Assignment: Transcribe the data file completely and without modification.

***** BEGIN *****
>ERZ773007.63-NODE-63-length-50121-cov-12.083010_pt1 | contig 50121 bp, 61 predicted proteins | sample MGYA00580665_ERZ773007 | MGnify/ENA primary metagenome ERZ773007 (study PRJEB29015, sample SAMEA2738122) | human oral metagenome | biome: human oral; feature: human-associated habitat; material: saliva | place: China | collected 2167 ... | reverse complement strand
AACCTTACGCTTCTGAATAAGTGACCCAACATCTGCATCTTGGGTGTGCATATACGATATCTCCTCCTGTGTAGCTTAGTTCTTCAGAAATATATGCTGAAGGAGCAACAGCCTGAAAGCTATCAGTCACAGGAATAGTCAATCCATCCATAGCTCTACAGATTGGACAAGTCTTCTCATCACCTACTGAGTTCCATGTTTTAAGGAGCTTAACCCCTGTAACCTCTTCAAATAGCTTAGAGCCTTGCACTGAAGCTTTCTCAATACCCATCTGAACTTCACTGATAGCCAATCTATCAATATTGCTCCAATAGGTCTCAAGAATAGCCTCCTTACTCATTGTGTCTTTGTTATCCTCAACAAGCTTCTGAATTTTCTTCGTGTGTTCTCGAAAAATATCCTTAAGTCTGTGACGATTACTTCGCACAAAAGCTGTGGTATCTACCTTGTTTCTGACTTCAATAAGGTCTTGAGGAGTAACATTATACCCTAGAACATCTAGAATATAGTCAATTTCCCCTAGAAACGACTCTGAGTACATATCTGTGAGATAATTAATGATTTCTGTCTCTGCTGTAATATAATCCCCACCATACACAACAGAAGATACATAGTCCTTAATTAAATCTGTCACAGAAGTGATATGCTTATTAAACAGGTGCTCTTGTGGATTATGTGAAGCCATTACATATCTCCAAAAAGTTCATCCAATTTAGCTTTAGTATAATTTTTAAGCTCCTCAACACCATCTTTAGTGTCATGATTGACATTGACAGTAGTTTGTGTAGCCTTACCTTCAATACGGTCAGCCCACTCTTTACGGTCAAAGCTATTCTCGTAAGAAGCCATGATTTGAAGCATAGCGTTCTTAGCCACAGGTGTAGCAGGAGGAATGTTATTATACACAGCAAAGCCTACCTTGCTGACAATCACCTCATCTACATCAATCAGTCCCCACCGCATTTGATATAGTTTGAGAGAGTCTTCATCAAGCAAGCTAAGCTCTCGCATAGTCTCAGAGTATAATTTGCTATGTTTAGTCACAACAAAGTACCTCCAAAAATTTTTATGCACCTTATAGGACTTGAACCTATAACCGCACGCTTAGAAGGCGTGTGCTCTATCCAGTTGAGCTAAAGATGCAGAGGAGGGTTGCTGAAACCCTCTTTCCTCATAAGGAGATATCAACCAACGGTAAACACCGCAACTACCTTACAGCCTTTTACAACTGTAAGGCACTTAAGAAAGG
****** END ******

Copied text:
>ERZ773007.63-NODE-63-length-50121-cov-12.083010_pt1 | contig 50121 bp, 61 predicted proteins | sample MGYA00580665_ERZ773007 | MGnify/ENA primary metagenome ERZ773007 (study PRJEB29015, sample SAMEA2738122) | human oral metagenome | biome: human oral; feature: human-associated habitat; material: saliva | place: China | collected 2167 ... | reverse complement strand
AACCTTACGCTTCTGAATAAGTGACCCAACATCTGCATCTTGGGTGTGCATATACGATATCTCCTCCTGTGTAGCTTAGTTCTTCAGAAATATATGCTGAAGGAGCAACAGCCTGAAAGCTATCAGTCACAGGAATAGTCAATCCATCCATAGCTCTACAGATTGGACAAGTCTTCTCATCACCTACTGAGTTCCATGTTTTAAGGAGCTTAACCCCTGTAACCTCTTCAAATAGCTTAGAGCCTTGCACTGAAGCTTTCTCAATACCCATCTGAACTTCACTGATAGCCAATCTATCAATATTGCTCCAATAGGTCTCAAGAATAGCCTCCTTACTCATTGTGTCTTTGTTATCCTCAACAAGCTTCTGAATTTTCTTCGTGTGTTCTCGAAAAATATCCTTAAGTCTGTGACGATTACTTCGCACAAAAGCTGTGGTATCTACCTTGTTTCTGACTTCAATAAGGTCTTGAGGAGTAACATTATACCCTAGAACATCTAGAATATAGTCAATTTCCCCTAGAAACGACTCTGAGTACATATCTGTGAGATAATTAATGATTTCTGTCTCTGCTGTAATATAATCCCCACCATACACAACAGAAGATACATAGTCCTTAATTAAATCTGTCACAGAAGTGATATGCTTATTAAACAGGTGCTCTTGTGGATTATGTGAAGCCATTACATATCTCCAAAAAGTTCATCCAATTTAGCTTTAGTATAATTTTTAAGCTCCTCAACACCATCTTTAGTGTCATGATTGACATTGACAGTAGTTTGTGTAGCCTTACCTTCAATACGGTCAGCCCACTCTTTACGGTCAAAGCTATTCTCGTAAGAAGCCATGATTTGAAGCATAGCGTTCTTAGCCACAGGTGTAGCAGGAGGAATGTTATTATACACAGCAAAGCCTACCTTGCTGACAATCACCTCATCTACATCAATCAGTCCCCACCGCATTTGATATAGTTTGAGAGAGTCTTCATCAAGCAAGCTAAGCTCTCGCATAGTCTCAGAGTATAATTTGCTATGTTTAGTCACAACAAAGTACCTCCAAAAATTTTTATGCACCTTATAGGACTTGAACCTATAACCGCACGCTTAGAAGGCGTGTGCTCTATCCAGTTGAGCTAAAGATGCAGAGGAGGGTTGCTGAAACCCTCTTTCCTCATAAGGAGATATCAACCAACGGTAAACACCGCAACTACCTTACAGCCTTTTACAACTGTAAGGCACTTAAGAAAGG